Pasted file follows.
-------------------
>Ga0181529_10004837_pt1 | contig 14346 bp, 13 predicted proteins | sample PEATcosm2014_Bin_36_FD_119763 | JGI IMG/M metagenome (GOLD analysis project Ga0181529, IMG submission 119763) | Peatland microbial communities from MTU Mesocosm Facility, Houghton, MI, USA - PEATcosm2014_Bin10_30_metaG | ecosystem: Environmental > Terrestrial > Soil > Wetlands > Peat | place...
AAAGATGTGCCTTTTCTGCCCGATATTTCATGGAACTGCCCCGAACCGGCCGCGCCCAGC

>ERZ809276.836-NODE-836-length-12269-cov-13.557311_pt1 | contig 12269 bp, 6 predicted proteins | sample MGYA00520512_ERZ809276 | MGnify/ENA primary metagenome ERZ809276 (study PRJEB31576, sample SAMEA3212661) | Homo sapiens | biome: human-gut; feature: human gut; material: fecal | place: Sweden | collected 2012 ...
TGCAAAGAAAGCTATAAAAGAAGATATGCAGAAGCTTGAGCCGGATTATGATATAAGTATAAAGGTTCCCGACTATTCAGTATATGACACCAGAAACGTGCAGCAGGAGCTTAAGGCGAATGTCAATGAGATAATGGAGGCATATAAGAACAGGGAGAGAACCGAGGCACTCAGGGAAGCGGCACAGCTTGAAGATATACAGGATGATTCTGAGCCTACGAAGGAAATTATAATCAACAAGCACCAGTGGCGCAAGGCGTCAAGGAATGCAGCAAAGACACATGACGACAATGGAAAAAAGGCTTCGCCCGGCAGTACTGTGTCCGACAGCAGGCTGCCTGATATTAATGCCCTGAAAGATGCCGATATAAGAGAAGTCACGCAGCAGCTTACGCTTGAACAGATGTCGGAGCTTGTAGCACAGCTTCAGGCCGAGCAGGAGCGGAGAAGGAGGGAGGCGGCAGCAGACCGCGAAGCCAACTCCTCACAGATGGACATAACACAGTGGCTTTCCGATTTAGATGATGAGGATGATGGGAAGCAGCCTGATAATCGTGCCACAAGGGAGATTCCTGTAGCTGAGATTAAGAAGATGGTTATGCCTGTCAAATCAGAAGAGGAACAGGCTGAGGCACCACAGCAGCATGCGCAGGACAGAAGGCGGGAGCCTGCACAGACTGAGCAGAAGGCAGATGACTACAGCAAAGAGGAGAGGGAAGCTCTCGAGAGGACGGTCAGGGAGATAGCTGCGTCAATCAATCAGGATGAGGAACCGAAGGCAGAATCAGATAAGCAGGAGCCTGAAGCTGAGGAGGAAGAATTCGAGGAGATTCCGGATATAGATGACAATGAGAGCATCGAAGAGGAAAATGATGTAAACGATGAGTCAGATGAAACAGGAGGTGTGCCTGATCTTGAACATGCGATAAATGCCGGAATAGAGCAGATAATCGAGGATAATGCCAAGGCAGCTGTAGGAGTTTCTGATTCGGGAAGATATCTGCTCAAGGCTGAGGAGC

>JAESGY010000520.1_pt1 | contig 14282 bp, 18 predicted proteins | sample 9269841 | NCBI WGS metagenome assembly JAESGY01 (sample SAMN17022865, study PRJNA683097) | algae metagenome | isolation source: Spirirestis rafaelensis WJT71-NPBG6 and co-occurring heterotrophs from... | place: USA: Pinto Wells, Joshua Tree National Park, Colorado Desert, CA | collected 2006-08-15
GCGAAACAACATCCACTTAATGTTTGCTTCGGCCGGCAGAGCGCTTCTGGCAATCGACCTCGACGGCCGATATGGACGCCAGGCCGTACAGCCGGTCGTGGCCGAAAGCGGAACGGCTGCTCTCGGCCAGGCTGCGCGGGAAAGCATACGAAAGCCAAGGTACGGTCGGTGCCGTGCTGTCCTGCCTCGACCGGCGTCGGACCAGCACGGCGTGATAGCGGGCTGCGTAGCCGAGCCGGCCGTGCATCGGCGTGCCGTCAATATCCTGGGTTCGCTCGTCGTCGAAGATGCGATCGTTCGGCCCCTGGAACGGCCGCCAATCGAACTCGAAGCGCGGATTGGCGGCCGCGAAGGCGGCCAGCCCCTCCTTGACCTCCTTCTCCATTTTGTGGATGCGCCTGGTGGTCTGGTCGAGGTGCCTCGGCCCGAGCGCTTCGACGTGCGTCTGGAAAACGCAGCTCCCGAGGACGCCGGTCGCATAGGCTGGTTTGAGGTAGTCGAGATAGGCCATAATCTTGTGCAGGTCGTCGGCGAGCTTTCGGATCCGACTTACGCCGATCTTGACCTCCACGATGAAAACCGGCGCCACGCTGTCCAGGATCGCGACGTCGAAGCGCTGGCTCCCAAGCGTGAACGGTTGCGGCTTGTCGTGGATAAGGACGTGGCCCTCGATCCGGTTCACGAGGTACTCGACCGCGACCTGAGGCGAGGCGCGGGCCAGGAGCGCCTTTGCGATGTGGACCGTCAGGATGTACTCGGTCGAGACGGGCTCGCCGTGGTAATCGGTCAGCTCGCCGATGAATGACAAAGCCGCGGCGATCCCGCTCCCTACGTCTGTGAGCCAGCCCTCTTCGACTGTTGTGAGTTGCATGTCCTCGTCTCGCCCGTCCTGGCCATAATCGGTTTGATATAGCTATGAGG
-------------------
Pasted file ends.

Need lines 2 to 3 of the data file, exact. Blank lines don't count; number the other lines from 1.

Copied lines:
AAAGATGTGCCTTTTCTGCCCGATATTTCATGGAACTGCCCCGAACCGGCCGCGCCCAGC

>ERZ809276.836-NODE-836-length-12269-cov-13.557311_pt1 | contig 12269 bp, 6 predicted proteins | sample MGYA00520512_ERZ809276 | MGnify/ENA primary metagenome ERZ809276 (study PRJEB31576, sample SAMEA3212661) | Homo sapiens | biome: human-gut; feature: human gut; material: fecal | place: Sweden | collected 2012 ...